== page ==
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Five Nines Availability | Is It Achievable?

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Noor-ul-Anam Ruqayya
Noor-ul-Anam Ruqayya
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Wondering about five nines availability? We explain what five nines availability is, why it’s important, how to measure it, and whether it’s an achievable goal.

What is Five Nines Availability?

Five nines availability is a goal to have a system that is fully operational 99.999% of the time, which would result in an average of approximately 6 minutes downtime per year.


The availability of a service is the most basic building block of reliability. Reliability is the most important feature for users – after all, it doesn’t matter what features you have if users can’t access them. At the same time, reliability has to be balanced with gaining a competitive edge through innovation. Innovation requires change which always brings about instability in the system. When it comes to any software service, the developmental toil for innovation (new features) is always competing with the developmental toil for stability. That is why however tempting it may be, you cannot set the goal of 100% uptime. Some outages will inevitably happen, and trying to improve reliability beyond where users find it acceptable provides diminishing returns for growing amounts of effort.

How to Measure Availability

Availability, often referred to as uptime, defines a system’s ability to perform its intended operations at a given point in time. It can be monitored by continuously querying and confirming the service's response with an expected level of speed and accuracy. It is also used to describe the probability of a system to perform as it is expected in the future. 


The availability of a service is often measured in nines representing how many decimal places the service uptime percentage can reach. More decimal places mean higher uptime. Since 100% uptime is impossible, the highest nines of availability companies will aim for is five or 99.999% uptime. 

The availability SLO of service can be calculated by looking at the ratio of total downtime compared to total uptime over some time period.

What is Error Budget, SLO, SLA, and SLI?

The error budget is the amount of acceptable unreliability or errors that your service can accumulate without impacting customer happiness. For any business, the happiness and satisfaction of the customer are of utmost importance. However, the ultimate goal of tech companies is to innovate, which often brings about some disruption. 


In complex systems, the pursuit of perfection is fruitless, and the best you can do is be prepared for incidents. The purpose of the error budget is to leave room for some mistakes without impacting the customer. 


SLO (service level objective) is the target numeric value for your service’s availability. It is the minimum level of reliability that is required to keep the customers happy. To avoid depleting your error budget and breaching your SLO, the SLO can trigger policies such as code freezes.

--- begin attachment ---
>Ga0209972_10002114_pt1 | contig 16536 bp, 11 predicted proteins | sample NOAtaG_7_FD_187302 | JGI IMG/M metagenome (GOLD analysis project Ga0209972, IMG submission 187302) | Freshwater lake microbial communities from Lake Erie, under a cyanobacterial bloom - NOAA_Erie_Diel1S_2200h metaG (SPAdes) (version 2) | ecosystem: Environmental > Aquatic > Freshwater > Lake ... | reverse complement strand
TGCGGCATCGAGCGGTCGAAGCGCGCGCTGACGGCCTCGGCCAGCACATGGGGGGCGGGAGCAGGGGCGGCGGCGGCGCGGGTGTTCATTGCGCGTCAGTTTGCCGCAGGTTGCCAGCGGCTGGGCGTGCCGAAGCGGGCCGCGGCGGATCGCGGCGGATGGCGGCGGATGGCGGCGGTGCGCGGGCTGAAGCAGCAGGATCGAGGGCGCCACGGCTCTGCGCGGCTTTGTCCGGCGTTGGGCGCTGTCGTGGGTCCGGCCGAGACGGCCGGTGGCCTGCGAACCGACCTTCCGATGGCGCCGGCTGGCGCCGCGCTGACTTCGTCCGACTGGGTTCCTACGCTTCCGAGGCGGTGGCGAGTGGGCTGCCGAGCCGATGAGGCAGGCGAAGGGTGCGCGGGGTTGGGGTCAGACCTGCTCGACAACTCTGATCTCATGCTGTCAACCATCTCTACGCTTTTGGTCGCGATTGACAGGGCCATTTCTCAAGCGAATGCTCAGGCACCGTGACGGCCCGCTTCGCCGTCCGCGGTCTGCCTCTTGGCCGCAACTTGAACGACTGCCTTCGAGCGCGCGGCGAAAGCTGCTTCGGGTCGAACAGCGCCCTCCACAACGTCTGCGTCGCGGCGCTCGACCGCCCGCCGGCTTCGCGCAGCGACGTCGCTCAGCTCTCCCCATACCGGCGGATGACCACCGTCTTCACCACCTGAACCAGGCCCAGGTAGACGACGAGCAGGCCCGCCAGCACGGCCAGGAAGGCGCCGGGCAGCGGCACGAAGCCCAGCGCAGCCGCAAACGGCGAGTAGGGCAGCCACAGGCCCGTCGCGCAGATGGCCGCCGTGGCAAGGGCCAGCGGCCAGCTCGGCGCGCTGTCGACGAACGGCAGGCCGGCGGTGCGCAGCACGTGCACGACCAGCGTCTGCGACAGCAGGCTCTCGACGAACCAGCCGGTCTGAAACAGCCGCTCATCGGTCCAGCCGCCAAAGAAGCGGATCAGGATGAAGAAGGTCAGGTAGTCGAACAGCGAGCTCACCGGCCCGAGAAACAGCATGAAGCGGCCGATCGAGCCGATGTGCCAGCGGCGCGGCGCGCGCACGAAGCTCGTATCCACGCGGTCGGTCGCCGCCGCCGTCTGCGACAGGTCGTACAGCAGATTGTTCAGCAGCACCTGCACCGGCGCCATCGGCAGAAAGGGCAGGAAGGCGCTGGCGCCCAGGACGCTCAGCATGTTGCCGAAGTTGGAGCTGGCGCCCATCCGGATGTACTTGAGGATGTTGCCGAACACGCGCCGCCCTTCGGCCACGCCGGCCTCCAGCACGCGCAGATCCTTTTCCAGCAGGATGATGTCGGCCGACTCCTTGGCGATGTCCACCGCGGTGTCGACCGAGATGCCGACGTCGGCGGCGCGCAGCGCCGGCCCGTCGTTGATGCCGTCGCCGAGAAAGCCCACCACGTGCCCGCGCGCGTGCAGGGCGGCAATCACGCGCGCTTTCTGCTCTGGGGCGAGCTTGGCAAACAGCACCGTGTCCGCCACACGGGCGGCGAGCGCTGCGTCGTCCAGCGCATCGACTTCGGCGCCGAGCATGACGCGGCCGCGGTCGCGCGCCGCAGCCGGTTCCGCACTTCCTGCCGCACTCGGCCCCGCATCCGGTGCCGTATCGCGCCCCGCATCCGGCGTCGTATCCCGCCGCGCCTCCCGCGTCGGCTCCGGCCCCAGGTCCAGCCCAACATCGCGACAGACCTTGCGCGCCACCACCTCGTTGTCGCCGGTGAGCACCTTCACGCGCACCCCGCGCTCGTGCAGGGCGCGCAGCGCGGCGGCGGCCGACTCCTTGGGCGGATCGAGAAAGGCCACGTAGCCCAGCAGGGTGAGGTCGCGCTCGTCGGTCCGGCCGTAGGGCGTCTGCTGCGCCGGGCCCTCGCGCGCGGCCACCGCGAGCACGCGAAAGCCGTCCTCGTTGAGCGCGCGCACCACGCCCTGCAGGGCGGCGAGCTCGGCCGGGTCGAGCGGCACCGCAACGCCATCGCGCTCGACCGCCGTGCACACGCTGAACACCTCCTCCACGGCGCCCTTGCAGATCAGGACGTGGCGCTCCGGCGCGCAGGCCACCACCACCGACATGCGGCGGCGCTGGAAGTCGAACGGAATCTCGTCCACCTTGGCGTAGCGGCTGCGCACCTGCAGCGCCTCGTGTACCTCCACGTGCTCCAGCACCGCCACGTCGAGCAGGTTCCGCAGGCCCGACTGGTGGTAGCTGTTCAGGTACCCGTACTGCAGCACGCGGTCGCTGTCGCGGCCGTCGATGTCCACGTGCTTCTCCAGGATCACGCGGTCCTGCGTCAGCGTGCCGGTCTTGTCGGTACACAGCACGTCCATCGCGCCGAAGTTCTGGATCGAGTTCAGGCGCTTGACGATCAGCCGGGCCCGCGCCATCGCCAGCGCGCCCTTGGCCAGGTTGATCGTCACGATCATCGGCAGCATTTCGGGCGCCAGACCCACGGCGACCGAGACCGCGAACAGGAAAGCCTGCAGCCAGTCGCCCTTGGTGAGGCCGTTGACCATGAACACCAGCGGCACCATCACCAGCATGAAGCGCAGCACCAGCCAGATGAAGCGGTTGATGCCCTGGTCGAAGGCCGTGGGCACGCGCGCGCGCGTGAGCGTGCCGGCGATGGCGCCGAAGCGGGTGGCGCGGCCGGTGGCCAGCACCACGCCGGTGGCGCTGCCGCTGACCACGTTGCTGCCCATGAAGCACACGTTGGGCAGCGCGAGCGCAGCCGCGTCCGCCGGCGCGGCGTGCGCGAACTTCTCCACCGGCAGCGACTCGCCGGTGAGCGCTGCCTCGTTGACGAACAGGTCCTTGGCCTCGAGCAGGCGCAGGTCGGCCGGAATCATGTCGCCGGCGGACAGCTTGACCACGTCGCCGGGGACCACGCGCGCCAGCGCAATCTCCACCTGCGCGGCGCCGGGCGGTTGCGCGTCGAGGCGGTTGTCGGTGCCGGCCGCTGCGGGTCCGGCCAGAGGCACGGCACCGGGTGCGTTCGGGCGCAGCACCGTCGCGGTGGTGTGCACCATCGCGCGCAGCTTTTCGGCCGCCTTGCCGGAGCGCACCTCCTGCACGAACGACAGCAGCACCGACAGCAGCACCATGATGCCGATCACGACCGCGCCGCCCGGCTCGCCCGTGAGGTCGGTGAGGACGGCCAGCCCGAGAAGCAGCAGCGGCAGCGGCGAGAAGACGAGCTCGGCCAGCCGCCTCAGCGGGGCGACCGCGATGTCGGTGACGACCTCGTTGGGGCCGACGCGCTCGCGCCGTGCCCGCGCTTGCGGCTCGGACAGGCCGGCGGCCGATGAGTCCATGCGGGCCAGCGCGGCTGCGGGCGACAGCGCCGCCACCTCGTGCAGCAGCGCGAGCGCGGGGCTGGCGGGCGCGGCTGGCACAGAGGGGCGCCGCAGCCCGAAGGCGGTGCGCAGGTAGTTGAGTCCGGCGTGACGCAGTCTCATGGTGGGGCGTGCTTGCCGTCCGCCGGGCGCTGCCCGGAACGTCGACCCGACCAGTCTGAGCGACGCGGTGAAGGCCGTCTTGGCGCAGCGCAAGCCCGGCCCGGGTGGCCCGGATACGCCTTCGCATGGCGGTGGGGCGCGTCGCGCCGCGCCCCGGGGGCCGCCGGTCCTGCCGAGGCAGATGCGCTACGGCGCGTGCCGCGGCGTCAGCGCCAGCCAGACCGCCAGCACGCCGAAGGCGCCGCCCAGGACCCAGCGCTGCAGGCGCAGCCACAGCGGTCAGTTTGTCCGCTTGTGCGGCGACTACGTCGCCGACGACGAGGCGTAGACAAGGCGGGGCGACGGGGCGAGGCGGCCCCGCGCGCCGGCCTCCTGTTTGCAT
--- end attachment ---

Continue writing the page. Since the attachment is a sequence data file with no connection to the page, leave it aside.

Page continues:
SLA (service level agreement) is a formal agreement between the customer and the service provider on how reliable the service will be and the repercussions of failure. If the service fails to be as reliable as promised, then the service provider gives a partial refund, points, or discounts to the customer. SLOs are always set to be more strict than the SLA, in order for the SLO policies to protect the SLA.


SLI (service level indicator) is a metric that is linked to an SLO. It can be as simple as the total availability of a server, or reflect something nuanced such as a user journey. 


Error budgets represent the space you have before your SLO is breached. It represents the amount experimentation and mistakes you can make before impacting the customer.

Your SLOs, SLAs, and SLIs must be communicated across every level of the organization from developers to VPs. Having a shared objective can help organizations make their product better than ever with increased reliability and innovation. 

Why is the Five Nines Availability Important?

The nines of availability are an important metric in determining the strictness of an SLA or SLO. The higher the number of nines, the more difficult it will be to manage downtime. Five nines is an attractive figure, but ensuring this level of reliability requires further resources such as having staff available 24/7/365, which can be expensive in the long run. 


The most commonly-encountered SLA response window is four hours. Response time doesn’t mean that the website will be fixed in four hours, rather that the service provider will start troubleshooting within four hours. Additionally, the SLA usually allows for equipment-driven malfunctions, planned downtime, downtime resulting from human error, and maintenance to be excluded. 


When it comes to five nines availability, the SLAs can get quite nuanced. For example, the Amazon EC2 Cloud service boasts a 99.95% availability and gives credits if the availability metric is not met. However, there’s more to it in the fine print: